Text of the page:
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Systematic Reviews

This guide will introduce you to the process of conducting a systematic review.

Search Strategy

The goal of systematic review searches is to identify all relevant studies on a topic. Therefore, systematic review searches are typically  quite extensive. It is necessary, however, to strike a balance between striving for comprehensiveness and maintaining relevance when developing a search strategy. Increasing the comprehensiveness (or sensitivity) of a search will reduce its precision and will retrieve more non-relevant articles.

For more information, check out IOM Standards for Systematic Reviews: Standard 3.1: Conduct a comprehensive systematic search for evidence

The goal of a systematic review search is to maximize recall and precision while keeping results manageable. Recall (sensitivity) is defined as the number of relevant reports identified divided by the total number of reports in existence. Precision (specificity) is defined as the number of relevant reports identified divided by the total number of reports identified.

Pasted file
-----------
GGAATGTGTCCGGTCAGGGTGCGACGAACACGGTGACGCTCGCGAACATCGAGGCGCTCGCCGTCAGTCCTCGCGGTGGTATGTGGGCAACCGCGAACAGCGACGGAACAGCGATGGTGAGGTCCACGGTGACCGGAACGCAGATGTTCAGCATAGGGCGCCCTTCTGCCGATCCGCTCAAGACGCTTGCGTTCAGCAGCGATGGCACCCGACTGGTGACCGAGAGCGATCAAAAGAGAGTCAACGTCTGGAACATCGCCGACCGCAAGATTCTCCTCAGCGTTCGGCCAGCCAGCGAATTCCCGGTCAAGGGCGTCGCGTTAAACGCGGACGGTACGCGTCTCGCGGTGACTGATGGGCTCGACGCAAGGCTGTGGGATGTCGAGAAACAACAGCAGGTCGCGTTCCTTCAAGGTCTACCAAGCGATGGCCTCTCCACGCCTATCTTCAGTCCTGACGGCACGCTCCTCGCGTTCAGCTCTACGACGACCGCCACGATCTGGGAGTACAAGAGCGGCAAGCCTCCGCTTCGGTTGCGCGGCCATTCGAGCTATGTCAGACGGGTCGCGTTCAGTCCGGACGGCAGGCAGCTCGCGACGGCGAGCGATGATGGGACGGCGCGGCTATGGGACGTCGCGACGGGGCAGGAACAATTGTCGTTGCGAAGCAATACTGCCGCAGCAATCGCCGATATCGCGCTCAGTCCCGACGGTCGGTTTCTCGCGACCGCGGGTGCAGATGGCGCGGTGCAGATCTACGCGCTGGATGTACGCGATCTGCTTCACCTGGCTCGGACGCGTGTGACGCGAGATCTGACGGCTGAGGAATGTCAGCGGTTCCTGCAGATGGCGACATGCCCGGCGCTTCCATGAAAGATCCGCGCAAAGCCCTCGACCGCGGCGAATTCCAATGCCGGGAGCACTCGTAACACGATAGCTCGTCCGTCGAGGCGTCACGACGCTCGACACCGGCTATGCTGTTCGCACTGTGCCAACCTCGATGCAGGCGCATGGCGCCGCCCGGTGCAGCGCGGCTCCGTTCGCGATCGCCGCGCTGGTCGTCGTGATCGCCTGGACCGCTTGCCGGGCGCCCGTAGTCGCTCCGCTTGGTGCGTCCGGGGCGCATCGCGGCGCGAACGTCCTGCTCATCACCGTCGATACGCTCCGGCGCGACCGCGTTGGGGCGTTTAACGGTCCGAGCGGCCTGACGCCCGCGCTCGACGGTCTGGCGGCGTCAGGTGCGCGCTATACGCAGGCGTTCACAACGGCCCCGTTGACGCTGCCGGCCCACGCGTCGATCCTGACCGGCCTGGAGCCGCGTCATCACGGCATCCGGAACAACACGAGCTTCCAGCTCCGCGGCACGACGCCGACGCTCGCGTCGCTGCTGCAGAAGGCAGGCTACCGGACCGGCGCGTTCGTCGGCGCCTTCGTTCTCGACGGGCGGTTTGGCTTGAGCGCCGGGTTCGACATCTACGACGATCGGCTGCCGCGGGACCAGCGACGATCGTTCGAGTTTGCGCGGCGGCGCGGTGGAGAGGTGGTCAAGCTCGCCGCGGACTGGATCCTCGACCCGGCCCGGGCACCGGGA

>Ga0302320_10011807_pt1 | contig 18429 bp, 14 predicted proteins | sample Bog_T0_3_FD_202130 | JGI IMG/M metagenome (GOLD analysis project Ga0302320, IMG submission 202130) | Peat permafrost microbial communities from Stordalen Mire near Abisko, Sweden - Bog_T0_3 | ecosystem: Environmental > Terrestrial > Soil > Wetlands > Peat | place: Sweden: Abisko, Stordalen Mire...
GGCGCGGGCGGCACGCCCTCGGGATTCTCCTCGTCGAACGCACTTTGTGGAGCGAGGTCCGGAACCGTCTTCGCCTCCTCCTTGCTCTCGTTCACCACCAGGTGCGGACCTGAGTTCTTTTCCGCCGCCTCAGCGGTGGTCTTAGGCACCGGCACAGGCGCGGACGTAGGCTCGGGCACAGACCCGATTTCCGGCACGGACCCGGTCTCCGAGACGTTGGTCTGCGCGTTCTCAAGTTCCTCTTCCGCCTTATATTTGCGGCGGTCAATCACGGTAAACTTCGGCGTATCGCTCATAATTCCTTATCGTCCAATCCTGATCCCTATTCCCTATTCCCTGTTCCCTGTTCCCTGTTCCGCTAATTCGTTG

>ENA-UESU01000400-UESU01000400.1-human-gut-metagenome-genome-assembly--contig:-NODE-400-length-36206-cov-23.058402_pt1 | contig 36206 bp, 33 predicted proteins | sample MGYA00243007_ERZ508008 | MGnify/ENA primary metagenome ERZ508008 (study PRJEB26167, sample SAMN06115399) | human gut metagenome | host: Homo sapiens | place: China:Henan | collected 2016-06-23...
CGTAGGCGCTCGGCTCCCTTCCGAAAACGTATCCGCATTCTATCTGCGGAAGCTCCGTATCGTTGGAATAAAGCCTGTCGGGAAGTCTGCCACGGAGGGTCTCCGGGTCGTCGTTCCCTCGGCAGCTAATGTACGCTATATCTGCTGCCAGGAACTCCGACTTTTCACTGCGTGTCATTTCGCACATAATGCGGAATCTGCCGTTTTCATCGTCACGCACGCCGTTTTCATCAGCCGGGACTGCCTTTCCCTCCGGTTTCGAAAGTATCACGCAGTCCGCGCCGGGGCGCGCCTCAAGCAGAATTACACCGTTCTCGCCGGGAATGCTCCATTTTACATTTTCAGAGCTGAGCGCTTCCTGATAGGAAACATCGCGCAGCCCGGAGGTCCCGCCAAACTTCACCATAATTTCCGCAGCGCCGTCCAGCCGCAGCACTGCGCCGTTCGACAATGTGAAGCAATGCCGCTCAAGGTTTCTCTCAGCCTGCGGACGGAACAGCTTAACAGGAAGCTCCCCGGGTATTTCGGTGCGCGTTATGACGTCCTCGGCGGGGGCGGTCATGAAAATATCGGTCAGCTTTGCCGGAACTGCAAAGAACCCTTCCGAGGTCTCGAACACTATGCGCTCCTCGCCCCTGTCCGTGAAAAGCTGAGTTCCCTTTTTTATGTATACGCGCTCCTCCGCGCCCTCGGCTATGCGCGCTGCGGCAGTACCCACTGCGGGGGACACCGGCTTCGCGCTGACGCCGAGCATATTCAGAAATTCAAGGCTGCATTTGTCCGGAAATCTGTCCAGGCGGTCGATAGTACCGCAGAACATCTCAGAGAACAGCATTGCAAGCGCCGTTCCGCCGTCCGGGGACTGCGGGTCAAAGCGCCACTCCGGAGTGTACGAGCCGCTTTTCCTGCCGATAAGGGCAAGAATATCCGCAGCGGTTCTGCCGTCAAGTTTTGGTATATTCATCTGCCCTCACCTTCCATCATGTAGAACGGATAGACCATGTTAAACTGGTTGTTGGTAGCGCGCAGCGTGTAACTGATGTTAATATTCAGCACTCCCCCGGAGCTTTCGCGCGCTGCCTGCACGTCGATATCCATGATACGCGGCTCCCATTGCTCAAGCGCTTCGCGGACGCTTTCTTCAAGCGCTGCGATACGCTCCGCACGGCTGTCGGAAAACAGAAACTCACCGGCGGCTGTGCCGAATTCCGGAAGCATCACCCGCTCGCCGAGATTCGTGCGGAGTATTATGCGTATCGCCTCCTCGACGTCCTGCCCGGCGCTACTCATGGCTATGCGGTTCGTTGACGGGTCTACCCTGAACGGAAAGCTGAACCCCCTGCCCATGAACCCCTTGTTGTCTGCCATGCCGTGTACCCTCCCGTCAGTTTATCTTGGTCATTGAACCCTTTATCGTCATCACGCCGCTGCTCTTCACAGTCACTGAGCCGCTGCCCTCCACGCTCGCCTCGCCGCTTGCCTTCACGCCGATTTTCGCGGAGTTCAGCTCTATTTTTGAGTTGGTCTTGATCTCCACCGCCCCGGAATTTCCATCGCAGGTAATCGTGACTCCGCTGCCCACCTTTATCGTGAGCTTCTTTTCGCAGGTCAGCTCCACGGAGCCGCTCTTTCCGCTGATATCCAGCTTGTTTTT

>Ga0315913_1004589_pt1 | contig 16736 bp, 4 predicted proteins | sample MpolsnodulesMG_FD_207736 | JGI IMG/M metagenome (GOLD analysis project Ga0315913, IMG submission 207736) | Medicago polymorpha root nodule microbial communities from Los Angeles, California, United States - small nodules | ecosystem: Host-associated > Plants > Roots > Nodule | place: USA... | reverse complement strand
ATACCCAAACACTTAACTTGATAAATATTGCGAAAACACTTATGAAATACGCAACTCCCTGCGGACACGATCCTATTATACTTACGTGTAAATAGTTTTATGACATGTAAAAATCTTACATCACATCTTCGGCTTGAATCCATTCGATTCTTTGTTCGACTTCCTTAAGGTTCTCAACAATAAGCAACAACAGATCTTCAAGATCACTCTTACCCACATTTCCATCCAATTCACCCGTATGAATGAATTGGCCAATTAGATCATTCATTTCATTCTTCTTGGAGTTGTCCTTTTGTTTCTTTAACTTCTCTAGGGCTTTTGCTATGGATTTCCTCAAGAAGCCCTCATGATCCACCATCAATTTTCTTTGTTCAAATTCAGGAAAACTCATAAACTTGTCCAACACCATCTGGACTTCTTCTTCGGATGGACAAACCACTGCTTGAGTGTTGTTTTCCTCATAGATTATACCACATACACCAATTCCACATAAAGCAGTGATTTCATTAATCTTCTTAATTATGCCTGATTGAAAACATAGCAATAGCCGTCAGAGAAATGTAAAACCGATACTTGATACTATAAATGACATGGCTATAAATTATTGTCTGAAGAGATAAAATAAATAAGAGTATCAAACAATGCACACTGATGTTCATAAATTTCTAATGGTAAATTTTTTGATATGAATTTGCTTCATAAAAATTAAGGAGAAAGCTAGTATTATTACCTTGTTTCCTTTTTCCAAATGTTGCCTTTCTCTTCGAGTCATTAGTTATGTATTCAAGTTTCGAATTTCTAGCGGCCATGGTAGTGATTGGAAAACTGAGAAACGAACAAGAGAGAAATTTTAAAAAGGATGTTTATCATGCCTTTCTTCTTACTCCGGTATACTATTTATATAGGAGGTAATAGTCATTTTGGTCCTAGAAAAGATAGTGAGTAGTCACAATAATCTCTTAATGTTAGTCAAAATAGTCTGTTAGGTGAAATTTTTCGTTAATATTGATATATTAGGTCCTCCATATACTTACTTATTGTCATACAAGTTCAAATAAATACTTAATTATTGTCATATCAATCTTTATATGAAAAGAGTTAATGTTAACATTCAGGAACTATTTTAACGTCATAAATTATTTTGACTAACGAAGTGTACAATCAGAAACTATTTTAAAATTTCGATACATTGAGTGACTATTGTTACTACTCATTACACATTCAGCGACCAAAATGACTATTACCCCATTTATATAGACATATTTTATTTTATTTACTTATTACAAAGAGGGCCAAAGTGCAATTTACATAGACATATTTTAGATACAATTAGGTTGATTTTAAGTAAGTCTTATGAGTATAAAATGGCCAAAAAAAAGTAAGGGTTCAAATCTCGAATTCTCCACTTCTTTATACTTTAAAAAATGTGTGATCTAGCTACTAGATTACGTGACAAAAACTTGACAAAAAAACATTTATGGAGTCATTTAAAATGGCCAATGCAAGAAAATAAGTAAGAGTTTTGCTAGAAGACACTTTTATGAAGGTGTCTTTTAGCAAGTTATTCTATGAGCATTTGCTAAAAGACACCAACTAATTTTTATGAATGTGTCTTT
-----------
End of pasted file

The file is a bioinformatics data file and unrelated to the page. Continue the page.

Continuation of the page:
Issues to consider when creating a systematic review search:

  • All concepts are included in the strategy
  • All appropriate subject headings are used
  • Appropriate use of explosion
  • Appropriate use of subheadings and floating subheadings
  • Use of natural language (text words) in addition to controlled vocabulary terms
  • Use of appropriate synonyms, acronyms, etc.
  • Truncation and spelling variation as appropriate
  • Appropriate use of limits such as language, years, etc.
  • Field searching, publication type, author, etc.
  • Boolean operators used appropriately
  • Line errors: when searches are combined using line numbers, be sure the numbers refer to the searches intended
  • Check indexing of relevant articles
  • Search strategy adapted as needed for multiple databases
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